No major harm to Khuzestan historical sites by quake

July 9, 2019 - 20:42

TEHRAN – No serious damage has been reported to museums and cultural heritage sites across Iran’s Khuzestan province hit by a medium-sized quake on Monday, according to the Cultural Heritage, Handicrafts and Tourism Organization.

“Based on probes and field visits, no serious damage to museums, historical relics and monuments has been reported from an earthquake that today jolted Masjed Soleiman [an ancient city in southwestern Khuzestan province],”CHTN quoted a provincial tourism official as saying on Monday. 

According to the data published on Iranian Seismological Center (IRSC), affiliated to Tehran University, the first quake struck Masjed Soleiman at about 11:30 a.m. at the depth of 17 kilometers beneath the earth’s surface.

Four other quakes measuring 3-4.7 on the Richter scale shook the area within 40 minutes. Fairly powerful quakes shook the capital city of Ahvaz and other cities across the province, while it even affected the western province of Lorestan.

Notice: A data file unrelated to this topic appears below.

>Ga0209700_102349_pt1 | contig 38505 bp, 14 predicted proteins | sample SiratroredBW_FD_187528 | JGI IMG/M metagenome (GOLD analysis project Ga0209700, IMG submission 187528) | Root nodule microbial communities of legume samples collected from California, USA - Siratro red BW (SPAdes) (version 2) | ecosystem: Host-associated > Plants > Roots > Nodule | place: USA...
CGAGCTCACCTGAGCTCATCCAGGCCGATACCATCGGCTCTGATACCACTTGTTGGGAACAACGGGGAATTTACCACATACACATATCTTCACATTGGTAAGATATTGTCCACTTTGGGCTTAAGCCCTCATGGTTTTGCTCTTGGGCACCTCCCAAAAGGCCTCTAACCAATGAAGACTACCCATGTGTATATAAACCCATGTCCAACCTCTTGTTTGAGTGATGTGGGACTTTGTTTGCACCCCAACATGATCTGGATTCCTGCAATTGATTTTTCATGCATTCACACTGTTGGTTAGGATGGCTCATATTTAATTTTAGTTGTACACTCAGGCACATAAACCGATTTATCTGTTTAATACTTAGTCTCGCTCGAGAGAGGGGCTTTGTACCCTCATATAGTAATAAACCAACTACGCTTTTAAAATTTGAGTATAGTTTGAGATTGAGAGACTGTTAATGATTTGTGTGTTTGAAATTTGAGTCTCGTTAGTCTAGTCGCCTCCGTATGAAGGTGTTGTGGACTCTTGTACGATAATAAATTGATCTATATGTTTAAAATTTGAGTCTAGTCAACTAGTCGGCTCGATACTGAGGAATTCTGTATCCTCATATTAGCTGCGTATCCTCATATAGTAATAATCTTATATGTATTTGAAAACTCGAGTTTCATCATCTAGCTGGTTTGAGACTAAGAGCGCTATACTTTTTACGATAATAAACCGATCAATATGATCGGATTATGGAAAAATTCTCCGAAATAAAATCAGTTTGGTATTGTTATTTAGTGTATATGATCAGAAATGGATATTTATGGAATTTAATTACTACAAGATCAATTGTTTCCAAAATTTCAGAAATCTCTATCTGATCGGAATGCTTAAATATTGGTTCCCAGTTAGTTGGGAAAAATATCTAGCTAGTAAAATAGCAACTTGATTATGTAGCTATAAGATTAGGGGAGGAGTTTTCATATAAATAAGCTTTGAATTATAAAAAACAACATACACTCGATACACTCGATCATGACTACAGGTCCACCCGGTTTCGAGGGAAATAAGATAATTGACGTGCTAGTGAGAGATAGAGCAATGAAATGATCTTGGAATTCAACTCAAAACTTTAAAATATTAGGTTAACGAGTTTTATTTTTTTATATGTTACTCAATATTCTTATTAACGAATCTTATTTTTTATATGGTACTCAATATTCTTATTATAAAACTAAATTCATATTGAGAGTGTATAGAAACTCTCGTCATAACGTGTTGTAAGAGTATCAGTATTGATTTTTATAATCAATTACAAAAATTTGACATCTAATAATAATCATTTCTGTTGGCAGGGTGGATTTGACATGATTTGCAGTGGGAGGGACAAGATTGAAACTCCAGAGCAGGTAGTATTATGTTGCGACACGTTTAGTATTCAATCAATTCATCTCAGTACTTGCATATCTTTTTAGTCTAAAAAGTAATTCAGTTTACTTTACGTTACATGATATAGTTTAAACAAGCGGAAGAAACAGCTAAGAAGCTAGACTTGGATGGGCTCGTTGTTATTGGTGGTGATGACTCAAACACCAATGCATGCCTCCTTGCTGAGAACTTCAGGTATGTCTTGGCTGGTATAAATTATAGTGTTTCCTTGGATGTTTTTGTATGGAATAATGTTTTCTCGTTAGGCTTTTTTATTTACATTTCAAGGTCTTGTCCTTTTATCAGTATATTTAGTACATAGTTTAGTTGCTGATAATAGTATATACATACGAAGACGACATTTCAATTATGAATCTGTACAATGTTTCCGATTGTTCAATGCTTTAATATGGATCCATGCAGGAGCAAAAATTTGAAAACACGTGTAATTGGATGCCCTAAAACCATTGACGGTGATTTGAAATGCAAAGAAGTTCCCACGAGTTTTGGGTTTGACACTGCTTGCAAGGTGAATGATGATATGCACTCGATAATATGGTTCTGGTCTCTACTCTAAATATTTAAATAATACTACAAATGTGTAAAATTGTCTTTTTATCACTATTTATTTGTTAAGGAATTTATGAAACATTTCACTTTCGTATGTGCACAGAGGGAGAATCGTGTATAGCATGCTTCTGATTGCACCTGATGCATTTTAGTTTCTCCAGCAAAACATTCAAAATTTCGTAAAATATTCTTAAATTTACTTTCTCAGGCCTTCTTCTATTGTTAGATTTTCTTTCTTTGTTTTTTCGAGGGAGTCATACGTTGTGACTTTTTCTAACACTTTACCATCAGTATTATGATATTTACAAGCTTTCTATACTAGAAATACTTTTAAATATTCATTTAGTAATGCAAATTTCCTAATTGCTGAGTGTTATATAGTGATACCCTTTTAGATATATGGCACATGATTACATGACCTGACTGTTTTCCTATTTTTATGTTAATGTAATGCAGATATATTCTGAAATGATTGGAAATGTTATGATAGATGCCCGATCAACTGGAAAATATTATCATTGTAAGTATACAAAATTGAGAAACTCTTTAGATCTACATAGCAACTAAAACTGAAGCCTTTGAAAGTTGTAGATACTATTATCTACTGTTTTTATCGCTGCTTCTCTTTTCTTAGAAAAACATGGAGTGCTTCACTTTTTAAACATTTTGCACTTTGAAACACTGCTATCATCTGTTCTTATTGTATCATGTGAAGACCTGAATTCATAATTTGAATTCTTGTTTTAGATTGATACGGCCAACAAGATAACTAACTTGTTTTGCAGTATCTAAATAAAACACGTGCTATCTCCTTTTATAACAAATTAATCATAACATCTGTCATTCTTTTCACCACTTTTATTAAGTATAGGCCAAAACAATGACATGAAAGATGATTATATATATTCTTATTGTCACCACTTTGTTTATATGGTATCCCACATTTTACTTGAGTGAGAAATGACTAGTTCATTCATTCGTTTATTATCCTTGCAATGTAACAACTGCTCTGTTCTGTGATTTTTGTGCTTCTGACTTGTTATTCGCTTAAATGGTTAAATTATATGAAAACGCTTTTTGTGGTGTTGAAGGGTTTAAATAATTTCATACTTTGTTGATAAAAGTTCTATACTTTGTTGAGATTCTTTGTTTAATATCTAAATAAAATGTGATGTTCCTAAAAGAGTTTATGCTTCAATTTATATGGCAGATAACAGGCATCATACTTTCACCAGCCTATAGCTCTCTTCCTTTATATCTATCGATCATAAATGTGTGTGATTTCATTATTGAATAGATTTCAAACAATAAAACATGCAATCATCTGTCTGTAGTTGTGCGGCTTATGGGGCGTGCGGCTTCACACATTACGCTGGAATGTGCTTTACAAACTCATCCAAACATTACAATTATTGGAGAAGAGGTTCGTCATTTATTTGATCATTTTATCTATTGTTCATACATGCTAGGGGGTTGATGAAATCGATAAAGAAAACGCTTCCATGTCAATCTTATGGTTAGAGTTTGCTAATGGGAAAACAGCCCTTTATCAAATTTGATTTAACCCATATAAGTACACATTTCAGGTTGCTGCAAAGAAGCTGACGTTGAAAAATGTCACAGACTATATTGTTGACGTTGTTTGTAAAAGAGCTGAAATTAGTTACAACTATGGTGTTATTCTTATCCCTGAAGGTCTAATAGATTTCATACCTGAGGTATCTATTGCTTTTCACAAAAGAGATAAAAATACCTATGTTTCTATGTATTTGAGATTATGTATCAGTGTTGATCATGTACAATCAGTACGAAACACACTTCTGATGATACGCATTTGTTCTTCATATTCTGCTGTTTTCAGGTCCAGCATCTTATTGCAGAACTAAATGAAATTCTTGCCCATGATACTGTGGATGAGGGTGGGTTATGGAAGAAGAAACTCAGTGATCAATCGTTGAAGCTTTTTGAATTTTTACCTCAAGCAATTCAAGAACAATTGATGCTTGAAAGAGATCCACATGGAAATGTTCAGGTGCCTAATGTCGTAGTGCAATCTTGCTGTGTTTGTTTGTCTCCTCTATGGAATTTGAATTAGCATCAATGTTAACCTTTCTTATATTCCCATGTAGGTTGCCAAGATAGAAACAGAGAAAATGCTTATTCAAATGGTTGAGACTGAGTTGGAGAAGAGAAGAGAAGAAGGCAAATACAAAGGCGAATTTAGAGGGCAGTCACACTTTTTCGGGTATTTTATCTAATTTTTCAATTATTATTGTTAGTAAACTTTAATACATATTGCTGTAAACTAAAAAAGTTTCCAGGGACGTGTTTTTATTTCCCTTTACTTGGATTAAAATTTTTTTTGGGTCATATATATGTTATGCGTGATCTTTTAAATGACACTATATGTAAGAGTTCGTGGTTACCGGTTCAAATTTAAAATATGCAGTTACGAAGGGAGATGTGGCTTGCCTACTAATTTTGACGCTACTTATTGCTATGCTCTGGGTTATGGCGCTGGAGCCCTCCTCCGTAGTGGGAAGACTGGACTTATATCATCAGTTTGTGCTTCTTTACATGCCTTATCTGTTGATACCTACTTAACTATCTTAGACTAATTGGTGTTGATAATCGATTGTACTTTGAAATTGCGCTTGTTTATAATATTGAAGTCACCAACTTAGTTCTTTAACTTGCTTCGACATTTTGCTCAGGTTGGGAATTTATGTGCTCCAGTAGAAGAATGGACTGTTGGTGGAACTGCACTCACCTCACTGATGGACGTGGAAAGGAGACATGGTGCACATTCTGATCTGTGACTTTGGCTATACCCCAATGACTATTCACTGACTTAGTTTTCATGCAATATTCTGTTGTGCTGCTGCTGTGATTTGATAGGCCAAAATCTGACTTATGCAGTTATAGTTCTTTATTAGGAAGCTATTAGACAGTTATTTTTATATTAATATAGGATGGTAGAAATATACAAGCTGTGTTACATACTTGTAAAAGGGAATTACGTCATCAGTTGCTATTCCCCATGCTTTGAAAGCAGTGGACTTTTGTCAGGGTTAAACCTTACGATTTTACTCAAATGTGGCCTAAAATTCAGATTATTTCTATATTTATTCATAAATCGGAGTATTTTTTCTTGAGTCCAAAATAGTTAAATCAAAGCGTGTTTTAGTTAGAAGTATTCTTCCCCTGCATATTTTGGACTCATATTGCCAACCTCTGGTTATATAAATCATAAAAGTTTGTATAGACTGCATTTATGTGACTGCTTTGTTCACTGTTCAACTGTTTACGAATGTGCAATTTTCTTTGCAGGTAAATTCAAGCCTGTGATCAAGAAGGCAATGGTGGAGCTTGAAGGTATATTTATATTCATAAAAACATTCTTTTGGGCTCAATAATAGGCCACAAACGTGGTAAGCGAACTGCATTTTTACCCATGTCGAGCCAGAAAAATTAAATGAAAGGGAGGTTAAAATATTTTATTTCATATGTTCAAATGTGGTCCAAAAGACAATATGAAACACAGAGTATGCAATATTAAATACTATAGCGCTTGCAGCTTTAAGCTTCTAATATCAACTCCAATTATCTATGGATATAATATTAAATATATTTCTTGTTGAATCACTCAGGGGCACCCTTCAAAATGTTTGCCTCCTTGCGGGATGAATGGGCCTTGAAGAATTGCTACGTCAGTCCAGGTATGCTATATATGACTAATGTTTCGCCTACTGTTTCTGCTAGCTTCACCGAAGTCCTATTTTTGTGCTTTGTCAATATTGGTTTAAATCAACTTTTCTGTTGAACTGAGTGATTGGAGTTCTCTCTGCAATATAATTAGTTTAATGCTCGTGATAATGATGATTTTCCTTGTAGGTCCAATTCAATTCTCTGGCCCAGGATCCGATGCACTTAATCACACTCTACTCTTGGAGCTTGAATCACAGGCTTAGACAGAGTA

“There are a lot of historical monuments in Masjed Soleiman. For this reason, we have not yet fully monitored [all over the region] so far, however, no [serious] damage to its monuments and historical objects has been reported,” Ahmadreza Hosseini said.

Masjed Soleiman was the site of the first oil well in Iran and the Middle East.

Iran is located on major seismic faults and experiences one earthquake per day on average. In 2003, a magnitude 6.6 earthquake flattened the historic city of Bam in southern Iran, killing 26,000 people.

The U.S. Geological Survey said Monday’s quake was centered 28 kilometers (17 miles) southeast of Masjed Soleiman, and at a depth of 10 kilometers (6 miles). At least five aftershocks were recorded, and tremors were felt as far away as Kuwait.

Khuzestan province is home to three UNESCO World Heritage sites of Susa, Tchogha Zanbil and Shushtar Historical Hydraulic System yet it is a region of raw beauty where its visitors could spend weeks exploring. The province is also a cradle for handicrafts and arts whose crafters inherited from their preceding generations.


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